Some people are getting bent out of shape by Pope Francis' latest comments which tend to lend additional confusion to the Tradition vs (illegitimate) innovation battle. Is Papa Francesco challenging the extremist traditionalistas? One can imagine that more than a few of our Eastern Orthodox brethren who tenaciously cling to their beautiful customs might consider Francis' choice of words to be rather unclear, and perhaps unfortunate, too.
“Christians who obstinately maintain ‘it’s always been done this way,' this is the path, this is the street—they sin: the sin of divination. It’s as if they went about by guessing: ‘What has been said and what doesn’t change is what’s important; what I hear—from myself and my closed heart—more than the Word of the Lord.’ Obstinacy is also the sin of idolatry: the Christian who is obstinate sins! The sin of idolatry. ‘And what is the way, Father?’ Open the heart to the Holy Spirit, discern what is the will of God.”—Pope Francis.
Pope Francis noted that in Jesus’ time, good Israelites were in the habit of fasting. “But there is another reality,” he said. “There is the Holy Spirit who leads us into the full truth. And for this reason he needs an open heart, a heart that will not stubbornly remain in the sin of idolatry of oneself,” imagining that my own opinion is more important than the surprise of the Holy Spirit.
“This is the message the Church gives us today. (The sense of irony that can be drawn from a comparison of that phrase to Pope Francis' criticism of obstinacy is not being lost on the blogosphere quarterbacks!) This is what Jesus says so forcefully: ‘New wine in new wineskins.’ Habits must be renewed in the newness of the Spirit, in the surprises of God. (Changing bad habits, even bad customs—yes; changing the Gospel—no!) May the Lord grant us the grace of an open heart, of a heart open to the voice of the Spirit, which knows how to discern what should not change, because it is fundamental, from what should change in order to be able to receive the newness of the Spirit.” (We can only discern properly when we are configured to the Truth!)
An important point lost amidst the current Tradition (Apostolic teaching) vs traditions (customs and changeable disciplines) kerfuffle is the notion that the Spirit about which Pope Francis is speaking is the very same Spirit which inspired the timely introductions of beautiful spiritual practices in the past, e.g., the Rosary, for one, which remain highly edifying and channels of grace even if we have allowed by neglect dust to accumulate and to dull our appreciation of said practices. We have been dogged and dominated for far too long by neo-puritans who cannot or will not see the value in spiritual practices, customs if you will, that remain of significant value despite attempts by the same neo-puritans who, thinking themselves progressive and attuned to the Holy Spirit, are mere iconoclasts.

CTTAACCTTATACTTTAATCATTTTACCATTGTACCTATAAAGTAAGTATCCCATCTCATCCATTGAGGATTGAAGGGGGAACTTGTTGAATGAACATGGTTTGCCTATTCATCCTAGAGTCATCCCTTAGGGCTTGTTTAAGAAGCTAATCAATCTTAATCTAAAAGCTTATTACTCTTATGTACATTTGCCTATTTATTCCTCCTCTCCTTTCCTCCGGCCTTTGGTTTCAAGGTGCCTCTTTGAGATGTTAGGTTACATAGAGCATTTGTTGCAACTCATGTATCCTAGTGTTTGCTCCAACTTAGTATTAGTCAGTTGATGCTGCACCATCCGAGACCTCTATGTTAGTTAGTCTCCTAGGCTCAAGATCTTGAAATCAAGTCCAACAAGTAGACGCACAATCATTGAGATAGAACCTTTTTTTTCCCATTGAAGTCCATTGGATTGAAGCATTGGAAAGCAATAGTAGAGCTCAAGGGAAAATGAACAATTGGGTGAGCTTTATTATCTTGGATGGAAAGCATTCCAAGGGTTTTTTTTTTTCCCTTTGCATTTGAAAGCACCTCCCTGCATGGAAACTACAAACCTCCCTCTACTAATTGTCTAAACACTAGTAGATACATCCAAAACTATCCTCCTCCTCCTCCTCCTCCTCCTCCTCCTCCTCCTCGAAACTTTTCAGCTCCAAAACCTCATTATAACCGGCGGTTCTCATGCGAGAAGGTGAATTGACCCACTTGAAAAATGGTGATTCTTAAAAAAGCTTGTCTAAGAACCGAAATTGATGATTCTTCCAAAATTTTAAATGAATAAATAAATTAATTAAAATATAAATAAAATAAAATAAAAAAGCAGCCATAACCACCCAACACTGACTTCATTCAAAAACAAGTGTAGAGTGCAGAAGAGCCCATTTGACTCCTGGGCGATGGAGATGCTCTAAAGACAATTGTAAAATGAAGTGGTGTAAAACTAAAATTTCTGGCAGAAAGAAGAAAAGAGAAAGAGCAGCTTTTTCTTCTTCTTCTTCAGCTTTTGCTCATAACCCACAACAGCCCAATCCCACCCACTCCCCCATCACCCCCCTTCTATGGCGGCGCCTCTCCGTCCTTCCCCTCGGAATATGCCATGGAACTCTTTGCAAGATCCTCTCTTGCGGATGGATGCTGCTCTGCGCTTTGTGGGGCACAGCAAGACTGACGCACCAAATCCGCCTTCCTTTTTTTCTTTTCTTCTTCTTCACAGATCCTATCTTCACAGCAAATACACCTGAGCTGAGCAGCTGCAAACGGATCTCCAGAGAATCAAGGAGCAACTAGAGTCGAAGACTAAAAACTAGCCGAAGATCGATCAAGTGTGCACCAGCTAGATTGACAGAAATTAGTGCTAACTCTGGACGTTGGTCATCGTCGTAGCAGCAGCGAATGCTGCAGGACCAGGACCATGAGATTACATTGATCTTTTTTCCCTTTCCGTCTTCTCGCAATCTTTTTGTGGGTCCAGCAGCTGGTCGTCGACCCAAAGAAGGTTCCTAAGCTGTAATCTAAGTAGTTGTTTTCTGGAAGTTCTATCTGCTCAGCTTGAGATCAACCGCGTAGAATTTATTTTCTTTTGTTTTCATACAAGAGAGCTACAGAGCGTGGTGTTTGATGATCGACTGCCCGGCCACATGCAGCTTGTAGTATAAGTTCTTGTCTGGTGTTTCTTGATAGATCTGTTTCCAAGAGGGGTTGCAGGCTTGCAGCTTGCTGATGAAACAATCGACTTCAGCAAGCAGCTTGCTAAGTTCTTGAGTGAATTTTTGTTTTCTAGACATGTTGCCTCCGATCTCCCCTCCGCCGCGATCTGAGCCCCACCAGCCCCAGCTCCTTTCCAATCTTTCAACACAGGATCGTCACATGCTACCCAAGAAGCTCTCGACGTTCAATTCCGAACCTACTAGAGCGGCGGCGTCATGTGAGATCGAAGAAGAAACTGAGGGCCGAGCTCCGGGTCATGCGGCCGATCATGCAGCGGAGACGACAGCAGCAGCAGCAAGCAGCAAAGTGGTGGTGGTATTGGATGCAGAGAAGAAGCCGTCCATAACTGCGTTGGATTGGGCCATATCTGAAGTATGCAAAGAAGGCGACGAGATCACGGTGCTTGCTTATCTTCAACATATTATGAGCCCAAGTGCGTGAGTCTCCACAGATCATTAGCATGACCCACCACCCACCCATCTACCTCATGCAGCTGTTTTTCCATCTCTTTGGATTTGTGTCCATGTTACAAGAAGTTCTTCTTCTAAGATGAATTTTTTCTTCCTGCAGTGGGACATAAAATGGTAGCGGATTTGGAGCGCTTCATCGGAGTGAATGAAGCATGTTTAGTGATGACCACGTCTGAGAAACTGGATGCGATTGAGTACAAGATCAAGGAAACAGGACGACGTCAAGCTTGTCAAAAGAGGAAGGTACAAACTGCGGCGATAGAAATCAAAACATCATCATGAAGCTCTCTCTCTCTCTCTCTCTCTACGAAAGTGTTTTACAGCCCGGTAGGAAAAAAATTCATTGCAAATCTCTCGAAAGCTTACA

Can so many informed voices be wrong? Fraternal correction of the Holy Father.
Tempering voices such as Cardinal Burke are being complemented by others such as Archbishop Athanasius Schneider and now Robert Spaemann who are questioning the inclusion of certain passages in Amoris Laetitia which, truth be told, are easily exploitable for all the wrong reasons.
Spaemann – who is a personal friend of Pope Emeritus Benedict XVI – says about Amoris Laetitia that there are some ways of interpreting the document against the continuous teaching of the Church. He then continues:However, the article 305 – together with the footnote 351 where it is said that faithful “in the middle of an objective situation of sin” and “because of mitigating factors” may be admitted to the Sacraments – is in direct contradiction to the paragraph 84 of the document Familiaris Consortio by John John II.
Translation of Spaemann's critique—http://www.catholicnewsagency.com/news/full-text-interview-with-robert-spaemann-on-amoris-laetitia-10088/This blogger happily defers to and agrees wholeheartedly with the counsel of the eminent Cardinal Burke that Amoris Laetitia must be read through the lens of the Magisterium. Cardinal Burke has spoken about the Magisterium as the key that guides and ensures correct interpretation. Never the fluffy optimist, Cardinal Burke knows all too well, as do those allied in the fight against goofy theology mocked up in frothy language, that many of his brothers will attempt to supplant the teaching of the Lord by hoisting the flag of a faux-mercy in a PR war in an attempt to marginalize any opposition to the implementation of the Kasperian heresy.
He said to them, “It was because you were so hard-hearted that Moses allowed you to divorce your wives, but from the beginning it was not so."—Holy Gospel according to St. Matthew 19:8
It is rather odd when you deny the possibility of divorce that you are denounced as Pharisees when the Pharisees permitted divorce. Jesus called them hard-hearted for not defending the truth of marriage.—The Curt Jester [link].
Buck up buttercup, and let's get on with the battle for souls.
The heavy lifting being done by Burke, Spaemann, Schneider et al leads a reasonable person to conclude that Amoris Laetitia should be revised beginning with the suppression of Article 305 and note 351. Barring the removal or substantial revision of those passages, Amoris Laetitia and its author, along with its editors, will be entirely culpable for all the fallout, the good and especially the bad.